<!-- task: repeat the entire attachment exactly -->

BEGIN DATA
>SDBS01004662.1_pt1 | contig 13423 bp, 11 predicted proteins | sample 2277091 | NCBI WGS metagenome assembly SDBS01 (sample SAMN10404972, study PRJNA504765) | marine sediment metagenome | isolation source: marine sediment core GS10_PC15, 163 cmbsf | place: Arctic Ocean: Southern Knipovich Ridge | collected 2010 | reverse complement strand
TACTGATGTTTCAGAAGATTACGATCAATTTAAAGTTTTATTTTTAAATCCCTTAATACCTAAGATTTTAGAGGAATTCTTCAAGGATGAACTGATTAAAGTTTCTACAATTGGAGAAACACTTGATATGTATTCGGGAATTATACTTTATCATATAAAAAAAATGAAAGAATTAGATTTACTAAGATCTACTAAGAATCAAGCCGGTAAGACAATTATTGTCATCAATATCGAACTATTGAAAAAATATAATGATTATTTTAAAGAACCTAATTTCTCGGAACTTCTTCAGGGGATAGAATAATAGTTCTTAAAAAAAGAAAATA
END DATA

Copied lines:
>SDBS01004662.1_pt1 | contig 13423 bp, 11 predicted proteins | sample 2277091 | NCBI WGS metagenome assembly SDBS01 (sample SAMN10404972, study PRJNA504765) | marine sediment metagenome | isolation source: marine sediment core GS10_PC15, 163 cmbsf | place: Arctic Ocean: Southern Knipovich Ridge | collected 2010 | reverse complement strand
TACTGATGTTTCAGAAGATTACGATCAATTTAAAGTTTTATTTTTAAATCCCTTAATACCTAAGATTTTAGAGGAATTCTTCAAGGATGAACTGATTAAAGTTTCTACAATTGGAGAAACACTTGATATGTATTCGGGAATTATACTTTATCATATAAAAAAAATGAAAGAATTAGATTTACTAAGATCTACTAAGAATCAAGCCGGTAAGACAATTATTGTCATCAATATCGAACTATTGAAAAAATATAATGATTATTTTAAAGAACCTAATTTCTCGGAACTTCTTCAGGGGATAGAATAATAGTTCTTAAAAAAAGAAAATA